And Then It Hits Me

I’m sitting on the bus on the way to a doctors appointment and I’m reading an article on my phone. It strikes a chord, it cuts deep. I get to my appointment and all I can do is cry because of this article that I’ve just read. I spend the rest of the day fighting not to cry. The next day’s not so bad, I hold some composure. The next morning not so bad either. I go out. But then I come home. I break down. I slide down the back of my front door in floods of tears. I wait for it to stop. It doesn’t really but it does slow down.

I get up and start unpacking the groceries but then there it is again, the crying. It’s uncontrollable. It won’t stop, I’m on the floor in the foetal position, crying uncontrollably and it won’t stop. Eventually I manage to get up to reach my meds. I take three Ativan. Within a half an hour the crying ceases. Now I just feel empty. I feel nothing. Like I am nothing. And then it hits me. And then I realise. That article triggered another depression cycle.  Simple article. But there’s always a trigger. And now I have to ride it out, again.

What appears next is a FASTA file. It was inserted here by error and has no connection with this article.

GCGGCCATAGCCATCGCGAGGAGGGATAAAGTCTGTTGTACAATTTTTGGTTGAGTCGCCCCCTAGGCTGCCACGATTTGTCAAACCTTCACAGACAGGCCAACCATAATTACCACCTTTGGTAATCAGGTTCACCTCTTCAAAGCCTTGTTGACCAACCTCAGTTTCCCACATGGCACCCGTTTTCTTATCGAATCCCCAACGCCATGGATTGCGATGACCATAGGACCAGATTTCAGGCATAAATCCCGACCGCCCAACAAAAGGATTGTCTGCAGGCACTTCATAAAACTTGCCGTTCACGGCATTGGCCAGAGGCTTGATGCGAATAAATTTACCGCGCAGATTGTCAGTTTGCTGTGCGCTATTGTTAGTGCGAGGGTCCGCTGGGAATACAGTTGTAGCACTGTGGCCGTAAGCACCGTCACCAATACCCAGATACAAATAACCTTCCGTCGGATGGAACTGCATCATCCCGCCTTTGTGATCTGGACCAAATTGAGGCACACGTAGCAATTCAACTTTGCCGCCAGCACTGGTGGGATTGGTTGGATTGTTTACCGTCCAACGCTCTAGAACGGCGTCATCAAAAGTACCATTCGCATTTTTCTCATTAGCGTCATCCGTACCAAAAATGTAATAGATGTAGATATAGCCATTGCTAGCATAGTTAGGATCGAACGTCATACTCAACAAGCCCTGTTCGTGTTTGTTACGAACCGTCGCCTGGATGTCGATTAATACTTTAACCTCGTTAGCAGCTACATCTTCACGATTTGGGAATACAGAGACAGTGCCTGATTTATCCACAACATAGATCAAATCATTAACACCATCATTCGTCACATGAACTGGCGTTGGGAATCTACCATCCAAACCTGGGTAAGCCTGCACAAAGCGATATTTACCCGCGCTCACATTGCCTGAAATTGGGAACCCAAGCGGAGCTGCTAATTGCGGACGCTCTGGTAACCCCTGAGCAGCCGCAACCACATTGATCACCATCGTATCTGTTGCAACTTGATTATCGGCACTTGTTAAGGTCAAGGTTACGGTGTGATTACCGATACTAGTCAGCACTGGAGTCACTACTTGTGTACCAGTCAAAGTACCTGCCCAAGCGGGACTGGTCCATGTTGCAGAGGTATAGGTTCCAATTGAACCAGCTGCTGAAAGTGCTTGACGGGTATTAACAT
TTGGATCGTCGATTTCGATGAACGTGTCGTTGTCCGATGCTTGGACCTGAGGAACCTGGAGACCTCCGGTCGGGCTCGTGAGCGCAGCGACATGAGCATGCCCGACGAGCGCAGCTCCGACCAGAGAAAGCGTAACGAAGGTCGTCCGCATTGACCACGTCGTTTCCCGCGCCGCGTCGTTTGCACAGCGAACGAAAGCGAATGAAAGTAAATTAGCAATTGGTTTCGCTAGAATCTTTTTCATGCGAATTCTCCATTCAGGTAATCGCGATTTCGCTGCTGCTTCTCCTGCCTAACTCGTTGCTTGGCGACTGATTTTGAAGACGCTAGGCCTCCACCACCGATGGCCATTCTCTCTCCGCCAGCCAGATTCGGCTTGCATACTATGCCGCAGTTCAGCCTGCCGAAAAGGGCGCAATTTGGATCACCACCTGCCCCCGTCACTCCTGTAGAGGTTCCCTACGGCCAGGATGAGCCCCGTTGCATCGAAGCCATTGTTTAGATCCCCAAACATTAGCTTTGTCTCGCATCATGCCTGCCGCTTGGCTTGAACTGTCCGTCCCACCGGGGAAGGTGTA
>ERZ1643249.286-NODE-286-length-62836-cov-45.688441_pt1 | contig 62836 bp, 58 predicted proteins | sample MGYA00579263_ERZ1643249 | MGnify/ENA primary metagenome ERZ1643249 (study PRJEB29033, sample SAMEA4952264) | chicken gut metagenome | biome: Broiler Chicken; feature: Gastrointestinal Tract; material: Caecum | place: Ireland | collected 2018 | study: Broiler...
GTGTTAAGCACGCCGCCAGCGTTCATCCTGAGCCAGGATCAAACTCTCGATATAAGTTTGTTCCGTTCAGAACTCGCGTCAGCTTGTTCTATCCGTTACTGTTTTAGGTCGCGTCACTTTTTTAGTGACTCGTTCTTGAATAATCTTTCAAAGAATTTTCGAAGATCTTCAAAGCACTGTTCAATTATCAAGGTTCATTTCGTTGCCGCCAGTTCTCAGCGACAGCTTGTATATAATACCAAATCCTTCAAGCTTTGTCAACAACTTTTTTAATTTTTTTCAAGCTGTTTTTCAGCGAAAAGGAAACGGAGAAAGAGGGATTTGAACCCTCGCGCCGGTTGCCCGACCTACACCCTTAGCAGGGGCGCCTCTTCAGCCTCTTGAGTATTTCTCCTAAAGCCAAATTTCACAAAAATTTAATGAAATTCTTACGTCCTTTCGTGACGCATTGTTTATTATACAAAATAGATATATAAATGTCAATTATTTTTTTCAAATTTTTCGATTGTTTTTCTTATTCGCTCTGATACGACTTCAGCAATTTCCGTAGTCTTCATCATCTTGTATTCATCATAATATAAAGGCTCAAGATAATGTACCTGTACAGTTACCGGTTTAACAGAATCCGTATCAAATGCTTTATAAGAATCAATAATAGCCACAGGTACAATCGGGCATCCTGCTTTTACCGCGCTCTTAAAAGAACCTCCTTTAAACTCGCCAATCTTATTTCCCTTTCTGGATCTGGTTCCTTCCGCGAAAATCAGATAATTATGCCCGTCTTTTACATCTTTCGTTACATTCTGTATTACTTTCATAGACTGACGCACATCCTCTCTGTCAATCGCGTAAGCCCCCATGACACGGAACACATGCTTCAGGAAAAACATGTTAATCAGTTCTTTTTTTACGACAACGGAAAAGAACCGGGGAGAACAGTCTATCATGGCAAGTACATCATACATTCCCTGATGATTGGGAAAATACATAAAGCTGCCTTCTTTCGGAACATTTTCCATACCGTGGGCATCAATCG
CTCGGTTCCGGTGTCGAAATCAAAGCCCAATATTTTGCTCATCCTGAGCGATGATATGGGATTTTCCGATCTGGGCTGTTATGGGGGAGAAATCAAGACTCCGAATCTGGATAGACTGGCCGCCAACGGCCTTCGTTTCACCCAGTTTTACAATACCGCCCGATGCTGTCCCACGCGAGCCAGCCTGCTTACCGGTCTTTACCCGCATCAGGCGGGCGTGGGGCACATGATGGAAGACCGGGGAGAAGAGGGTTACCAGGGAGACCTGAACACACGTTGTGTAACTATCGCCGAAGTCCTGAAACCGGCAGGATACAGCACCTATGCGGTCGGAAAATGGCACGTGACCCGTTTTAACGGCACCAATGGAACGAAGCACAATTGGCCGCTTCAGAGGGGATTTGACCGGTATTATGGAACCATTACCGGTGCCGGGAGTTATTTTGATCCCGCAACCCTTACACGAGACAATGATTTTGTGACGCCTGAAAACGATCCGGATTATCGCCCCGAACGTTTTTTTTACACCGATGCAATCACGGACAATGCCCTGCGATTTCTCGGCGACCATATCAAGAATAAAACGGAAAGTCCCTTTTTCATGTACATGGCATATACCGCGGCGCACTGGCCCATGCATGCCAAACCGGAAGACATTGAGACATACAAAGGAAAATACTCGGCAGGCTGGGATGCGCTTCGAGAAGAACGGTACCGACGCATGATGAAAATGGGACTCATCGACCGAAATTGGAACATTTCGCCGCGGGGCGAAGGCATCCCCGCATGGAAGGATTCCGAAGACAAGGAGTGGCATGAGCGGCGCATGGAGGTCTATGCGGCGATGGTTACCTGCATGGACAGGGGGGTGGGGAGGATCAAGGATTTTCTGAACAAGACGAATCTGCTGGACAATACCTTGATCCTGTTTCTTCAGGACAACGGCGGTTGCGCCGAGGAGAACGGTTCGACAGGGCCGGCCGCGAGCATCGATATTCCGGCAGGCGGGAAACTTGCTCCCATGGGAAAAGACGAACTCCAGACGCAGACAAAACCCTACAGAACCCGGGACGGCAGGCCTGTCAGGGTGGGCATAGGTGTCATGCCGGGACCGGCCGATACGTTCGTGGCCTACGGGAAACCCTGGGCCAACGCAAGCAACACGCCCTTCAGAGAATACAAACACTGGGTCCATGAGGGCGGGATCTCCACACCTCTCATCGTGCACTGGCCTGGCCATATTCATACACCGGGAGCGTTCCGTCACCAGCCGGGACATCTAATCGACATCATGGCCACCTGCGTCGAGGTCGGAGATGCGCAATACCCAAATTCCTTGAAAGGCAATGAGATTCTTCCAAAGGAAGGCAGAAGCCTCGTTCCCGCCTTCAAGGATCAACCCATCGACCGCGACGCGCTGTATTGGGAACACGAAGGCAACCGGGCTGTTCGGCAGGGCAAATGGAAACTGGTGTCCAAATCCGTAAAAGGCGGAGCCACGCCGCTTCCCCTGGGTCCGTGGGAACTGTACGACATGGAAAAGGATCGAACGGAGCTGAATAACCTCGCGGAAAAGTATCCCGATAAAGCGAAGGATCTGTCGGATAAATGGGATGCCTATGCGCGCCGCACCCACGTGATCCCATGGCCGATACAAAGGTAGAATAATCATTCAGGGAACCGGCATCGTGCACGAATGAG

Bipolar depression is rough. The tears, the feelings of nothingness, the not wanting to do anything, staying in bed all day, detaching from life, suicidal thoughts and ideations, thoughts of self harm, feelings of worthlessness. I would give anything to be able to back track six days and feel how I felt back then. Or even three weeks ago when I was manic. When you have Bipolar Disorder you can’t take any day for granted because you really just never know when you’re mood is going to flip. You don’t know when the change is going to happen. You just don’t know. You might be depressed today but maybe tomorrow you’ll wake up tomorrow and want to kill yourself. Or maybe your manic. Maybe in an hours’ time you’ll decided that you can fly. It’s a dangerous game, Bipolar.

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